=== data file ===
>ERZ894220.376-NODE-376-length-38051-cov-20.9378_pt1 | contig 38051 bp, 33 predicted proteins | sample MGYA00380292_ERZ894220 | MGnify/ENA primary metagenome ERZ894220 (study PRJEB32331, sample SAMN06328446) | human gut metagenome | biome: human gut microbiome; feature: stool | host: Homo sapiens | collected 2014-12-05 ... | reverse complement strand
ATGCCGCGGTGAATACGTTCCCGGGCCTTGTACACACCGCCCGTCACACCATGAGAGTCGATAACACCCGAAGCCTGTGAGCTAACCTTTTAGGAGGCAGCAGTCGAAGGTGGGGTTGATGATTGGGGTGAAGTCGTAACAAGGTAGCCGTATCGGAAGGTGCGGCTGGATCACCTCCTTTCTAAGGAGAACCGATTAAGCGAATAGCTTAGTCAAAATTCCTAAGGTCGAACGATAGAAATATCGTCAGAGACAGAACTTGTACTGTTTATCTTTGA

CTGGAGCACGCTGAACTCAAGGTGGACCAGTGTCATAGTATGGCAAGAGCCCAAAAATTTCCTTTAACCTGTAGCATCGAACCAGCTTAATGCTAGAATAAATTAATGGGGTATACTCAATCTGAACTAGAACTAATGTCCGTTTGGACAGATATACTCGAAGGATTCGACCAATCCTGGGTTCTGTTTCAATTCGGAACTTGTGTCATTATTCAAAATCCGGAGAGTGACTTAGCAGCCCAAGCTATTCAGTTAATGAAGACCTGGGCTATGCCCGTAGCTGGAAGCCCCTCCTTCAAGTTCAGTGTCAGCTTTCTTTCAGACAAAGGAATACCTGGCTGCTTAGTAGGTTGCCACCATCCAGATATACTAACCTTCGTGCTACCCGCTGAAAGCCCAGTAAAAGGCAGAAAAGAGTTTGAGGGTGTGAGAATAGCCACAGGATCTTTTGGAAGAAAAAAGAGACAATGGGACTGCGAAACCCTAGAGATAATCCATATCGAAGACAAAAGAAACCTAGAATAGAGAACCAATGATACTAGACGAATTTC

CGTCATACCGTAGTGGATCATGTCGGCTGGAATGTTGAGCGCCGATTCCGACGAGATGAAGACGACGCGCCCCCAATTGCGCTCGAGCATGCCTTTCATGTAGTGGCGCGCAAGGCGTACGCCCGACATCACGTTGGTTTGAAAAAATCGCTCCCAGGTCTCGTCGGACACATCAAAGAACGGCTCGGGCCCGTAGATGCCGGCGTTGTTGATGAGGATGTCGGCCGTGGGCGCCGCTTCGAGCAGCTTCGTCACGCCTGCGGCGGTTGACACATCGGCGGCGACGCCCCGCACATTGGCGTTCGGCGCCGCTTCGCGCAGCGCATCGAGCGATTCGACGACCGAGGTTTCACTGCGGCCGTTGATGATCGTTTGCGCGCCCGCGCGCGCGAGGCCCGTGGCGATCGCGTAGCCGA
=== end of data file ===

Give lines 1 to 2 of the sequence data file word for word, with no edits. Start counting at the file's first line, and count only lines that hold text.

>ERZ894220.376-NODE-376-length-38051-cov-20.9378_pt1 | contig 38051 bp, 33 predicted proteins | sample MGYA00380292_ERZ894220 | MGnify/ENA primary metagenome ERZ894220 (study PRJEB32331, sample SAMN06328446) | human gut metagenome | biome: human gut microbiome; feature: stool | host: Homo sapiens | collected 2014-12-05 ... | reverse complement strand
ATGCCGCGGTGAATACGTTCCCGGGCCTTGTACACACCGCCCGTCACACCATGAGAGTCGATAACACCCGAAGCCTGTGAGCTAACCTTTTAGGAGGCAGCAGTCGAAGGTGGGGTTGATGATTGGGGTGAAGTCGTAACAAGGTAGCCGTATCGGAAGGTGCGGCTGGATCACCTCCTTTCTAAGGAGAACCGATTAAGCGAATAGCTTAGTCAAAATTCCTAAGGTCGAACGATAGAAATATCGTCAGAGACAGAACTTGTACTGTTTATCTTTGA